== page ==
St. Francis University in Loretto, PA is hosting a conference on November 15th, Defending Life at Risk in a Throwaway Culture. Want to learn more? See their brochure here.  I'm hoping to go.

Monday, August 25, 2014

Is This the Namby-Pamby Jesus of Liberalism?

Today's gospel shows Jesus the head of the Church Militant in warrior form. Can't you almost see Him brandishing the "sword of the Spirit, the word of God."
"Woe to you scribes and Pharisees, you hypocrites. You lock the Kingdom of heaven before men. You do not enter yourselves, nor do you allow entrance to those trying to enter. 
"Woe to you , scribes and Pharisees, you hypocrites. You traverse sea and land to make one convert, and when that happens you make him a child of Gehenna twice as much as yourselves. 
"Woe to you, blind guides, who say, 'If one swears by the temple, it means nothing, but if one swears by the gold of the temple, one is obligated.' Blind fools, which is greater, the gold, or the temple that made the gold sacred?" (Matt 23: 13ff)
Jesus is certainly the lover who won't break a bruised read or quench a burning ember. But he never flinched at condemning hypocrisy, especially from the Jewish clergy of His day. And John the Baptist, among other saints, imitated Him. No one could ever accuse him of being non-confrontational!

So what are we called to do in imitation of Christ? Certainly pray and fast. The Bible makes it clear Jesus often went away to a deserted spot to pray. But are we not also called to confront the evils of our culture and admonish sinners? Shall we not follow Christ into battle with the "sword of the Spirit?"

Saturday, August 23, 2014

Little Ones Hear for First Time!





This is what science is meant for. Praise God for these advances -- "medical miracles."

St. Rose of Lima, Pray for Us!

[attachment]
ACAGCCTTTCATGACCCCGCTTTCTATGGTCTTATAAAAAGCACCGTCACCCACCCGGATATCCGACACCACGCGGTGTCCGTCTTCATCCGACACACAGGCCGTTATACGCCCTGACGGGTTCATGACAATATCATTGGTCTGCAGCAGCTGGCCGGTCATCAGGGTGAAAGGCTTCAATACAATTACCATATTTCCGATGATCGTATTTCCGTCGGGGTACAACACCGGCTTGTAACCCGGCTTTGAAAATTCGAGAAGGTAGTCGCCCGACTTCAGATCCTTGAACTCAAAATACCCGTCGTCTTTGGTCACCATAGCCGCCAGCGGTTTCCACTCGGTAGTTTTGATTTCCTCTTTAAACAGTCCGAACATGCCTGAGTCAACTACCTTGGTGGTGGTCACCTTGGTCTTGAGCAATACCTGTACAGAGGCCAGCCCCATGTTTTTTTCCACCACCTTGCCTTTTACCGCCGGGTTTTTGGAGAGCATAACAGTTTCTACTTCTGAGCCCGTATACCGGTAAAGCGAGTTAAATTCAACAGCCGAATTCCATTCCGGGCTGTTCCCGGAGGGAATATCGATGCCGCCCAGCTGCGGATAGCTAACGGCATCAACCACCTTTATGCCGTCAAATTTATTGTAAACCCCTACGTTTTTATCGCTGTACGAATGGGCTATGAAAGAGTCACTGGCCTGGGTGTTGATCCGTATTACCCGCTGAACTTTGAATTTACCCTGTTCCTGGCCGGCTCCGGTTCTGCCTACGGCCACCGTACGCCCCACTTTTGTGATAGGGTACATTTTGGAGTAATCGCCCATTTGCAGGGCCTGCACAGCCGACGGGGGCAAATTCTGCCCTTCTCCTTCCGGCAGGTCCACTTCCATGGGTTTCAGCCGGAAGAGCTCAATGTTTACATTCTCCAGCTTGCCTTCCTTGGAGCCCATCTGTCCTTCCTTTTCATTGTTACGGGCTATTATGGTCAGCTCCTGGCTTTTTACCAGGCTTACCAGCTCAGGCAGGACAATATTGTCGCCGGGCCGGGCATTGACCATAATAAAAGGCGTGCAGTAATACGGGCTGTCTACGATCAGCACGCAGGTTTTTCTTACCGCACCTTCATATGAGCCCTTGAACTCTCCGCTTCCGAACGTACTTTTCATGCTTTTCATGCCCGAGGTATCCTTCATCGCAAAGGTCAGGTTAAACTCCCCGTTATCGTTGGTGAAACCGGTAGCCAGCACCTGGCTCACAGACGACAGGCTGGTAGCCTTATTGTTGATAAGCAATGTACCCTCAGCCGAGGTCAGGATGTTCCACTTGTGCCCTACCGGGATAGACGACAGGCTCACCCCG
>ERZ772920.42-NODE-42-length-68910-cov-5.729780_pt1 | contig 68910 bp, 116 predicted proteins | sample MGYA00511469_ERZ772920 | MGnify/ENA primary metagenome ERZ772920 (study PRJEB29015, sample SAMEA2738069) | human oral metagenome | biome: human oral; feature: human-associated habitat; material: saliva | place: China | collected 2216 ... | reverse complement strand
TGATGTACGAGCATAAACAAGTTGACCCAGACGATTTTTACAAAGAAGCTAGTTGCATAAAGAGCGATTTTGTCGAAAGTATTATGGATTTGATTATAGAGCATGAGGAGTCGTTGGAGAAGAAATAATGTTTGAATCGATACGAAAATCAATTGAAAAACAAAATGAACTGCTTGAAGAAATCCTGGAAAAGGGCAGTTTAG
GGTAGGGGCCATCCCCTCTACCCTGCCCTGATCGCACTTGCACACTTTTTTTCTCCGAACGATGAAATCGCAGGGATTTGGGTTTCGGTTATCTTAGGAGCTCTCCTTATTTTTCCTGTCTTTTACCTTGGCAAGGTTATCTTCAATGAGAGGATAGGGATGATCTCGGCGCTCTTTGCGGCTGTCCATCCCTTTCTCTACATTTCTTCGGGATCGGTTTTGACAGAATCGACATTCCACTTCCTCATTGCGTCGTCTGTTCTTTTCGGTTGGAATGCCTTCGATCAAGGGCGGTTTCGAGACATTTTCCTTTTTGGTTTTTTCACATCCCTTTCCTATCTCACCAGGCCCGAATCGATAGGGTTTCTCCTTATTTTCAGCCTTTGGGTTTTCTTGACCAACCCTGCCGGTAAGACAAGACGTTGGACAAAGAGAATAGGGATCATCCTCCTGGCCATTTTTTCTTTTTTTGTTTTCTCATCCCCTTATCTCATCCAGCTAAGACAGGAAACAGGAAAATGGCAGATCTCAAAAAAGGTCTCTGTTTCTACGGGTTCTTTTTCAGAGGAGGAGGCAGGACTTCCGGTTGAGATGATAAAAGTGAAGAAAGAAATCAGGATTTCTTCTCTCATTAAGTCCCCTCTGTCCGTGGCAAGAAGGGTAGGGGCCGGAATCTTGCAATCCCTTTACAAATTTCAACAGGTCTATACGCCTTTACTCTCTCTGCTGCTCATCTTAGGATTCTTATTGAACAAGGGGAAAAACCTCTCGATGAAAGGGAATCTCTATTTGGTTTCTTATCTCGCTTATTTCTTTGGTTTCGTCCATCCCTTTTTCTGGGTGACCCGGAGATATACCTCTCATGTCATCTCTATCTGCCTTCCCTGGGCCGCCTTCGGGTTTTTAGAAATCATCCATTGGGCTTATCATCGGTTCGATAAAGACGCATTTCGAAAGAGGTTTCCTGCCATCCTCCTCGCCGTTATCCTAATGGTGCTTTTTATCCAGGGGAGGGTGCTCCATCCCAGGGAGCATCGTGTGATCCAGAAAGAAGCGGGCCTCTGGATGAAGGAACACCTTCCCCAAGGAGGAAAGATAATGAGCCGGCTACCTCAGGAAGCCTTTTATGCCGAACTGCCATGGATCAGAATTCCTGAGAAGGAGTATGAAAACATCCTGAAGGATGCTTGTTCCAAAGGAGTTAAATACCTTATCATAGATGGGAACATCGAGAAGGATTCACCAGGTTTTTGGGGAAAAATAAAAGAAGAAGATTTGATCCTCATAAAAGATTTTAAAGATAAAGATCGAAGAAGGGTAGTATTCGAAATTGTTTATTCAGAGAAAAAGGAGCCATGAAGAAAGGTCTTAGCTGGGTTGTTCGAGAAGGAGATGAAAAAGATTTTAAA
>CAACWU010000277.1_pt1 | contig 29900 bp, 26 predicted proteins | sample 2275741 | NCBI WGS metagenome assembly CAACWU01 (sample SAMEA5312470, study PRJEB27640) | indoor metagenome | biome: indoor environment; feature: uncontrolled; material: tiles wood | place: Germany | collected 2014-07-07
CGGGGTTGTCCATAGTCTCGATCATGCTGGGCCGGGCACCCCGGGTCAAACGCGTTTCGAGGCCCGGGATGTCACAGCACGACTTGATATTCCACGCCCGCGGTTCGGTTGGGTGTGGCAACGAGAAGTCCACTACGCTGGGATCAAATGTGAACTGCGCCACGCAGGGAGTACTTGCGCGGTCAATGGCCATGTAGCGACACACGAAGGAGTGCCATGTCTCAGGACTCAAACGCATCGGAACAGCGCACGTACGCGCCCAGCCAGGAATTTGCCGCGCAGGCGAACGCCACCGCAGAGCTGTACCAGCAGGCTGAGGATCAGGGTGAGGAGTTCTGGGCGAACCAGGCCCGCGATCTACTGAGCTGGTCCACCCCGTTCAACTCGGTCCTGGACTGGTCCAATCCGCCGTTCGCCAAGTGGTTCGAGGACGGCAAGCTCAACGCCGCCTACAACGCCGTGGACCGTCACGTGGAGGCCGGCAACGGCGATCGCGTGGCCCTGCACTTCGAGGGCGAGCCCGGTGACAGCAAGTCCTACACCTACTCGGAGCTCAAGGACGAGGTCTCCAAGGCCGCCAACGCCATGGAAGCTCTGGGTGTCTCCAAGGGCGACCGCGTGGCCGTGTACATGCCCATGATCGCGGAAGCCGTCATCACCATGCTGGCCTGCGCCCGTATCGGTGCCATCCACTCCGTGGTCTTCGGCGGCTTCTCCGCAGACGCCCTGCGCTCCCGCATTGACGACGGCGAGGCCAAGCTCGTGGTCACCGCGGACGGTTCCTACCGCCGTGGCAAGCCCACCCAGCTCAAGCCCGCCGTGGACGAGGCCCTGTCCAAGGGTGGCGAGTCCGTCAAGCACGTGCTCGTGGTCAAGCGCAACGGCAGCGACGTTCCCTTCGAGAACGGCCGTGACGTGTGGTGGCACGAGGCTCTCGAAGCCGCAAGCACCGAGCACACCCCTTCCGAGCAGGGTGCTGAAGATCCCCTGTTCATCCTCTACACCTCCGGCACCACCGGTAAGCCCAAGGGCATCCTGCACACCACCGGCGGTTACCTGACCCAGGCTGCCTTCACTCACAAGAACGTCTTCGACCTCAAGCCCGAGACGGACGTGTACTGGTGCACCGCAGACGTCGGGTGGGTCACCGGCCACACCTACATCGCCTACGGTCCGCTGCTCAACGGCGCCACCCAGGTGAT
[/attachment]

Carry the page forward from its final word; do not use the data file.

Wouldn't it be wonderful if all of us loved Jesus the way Rose of Lima did? Her name was really Isabella, but she was such a beautiful infant everyone called her Rose. She lived a quiet life making a little hermitage in the back yard of her family's home, refused to marry, and even did things to disfigure her beauty like rub her face with pepper. She didn't want the young men flocking around her like bees to a flower. Here's a brief summary of her heroic life:
When her parents fell into financial trouble, she worked in the garden all day and sewed at night. Ten years of struggle against her parents began when they tried to make Rose marry. They refused to let her enter a convent, and out of obedience she continued her life of penance and solitude at home as a member of the Third Order of St. Dominic. So deep was her desire to live the life of Christ that she spent most of her time at home in solitude. 
During the last few years of her life, Rose set up a room in the house where she cared for homeless children, the elderly and the sick. This was a beginning of social services in Peru. Though secluded in life and activity, she was brought to the attention of Inquisition interrogators, who could only say that she was influenced by grace. (Read more here.)
Rose was the first saint of the Americas. She died in 1617, only 31-years-old, was beatified 50 years after her death, and canonized a few years later.  What a wonderful saint for our coddled age! We would do well to imitate her humble life.

I am happy to have two little granddaughters named after her, Amelia Rose and Marianna Rose. Happy feast day, girls!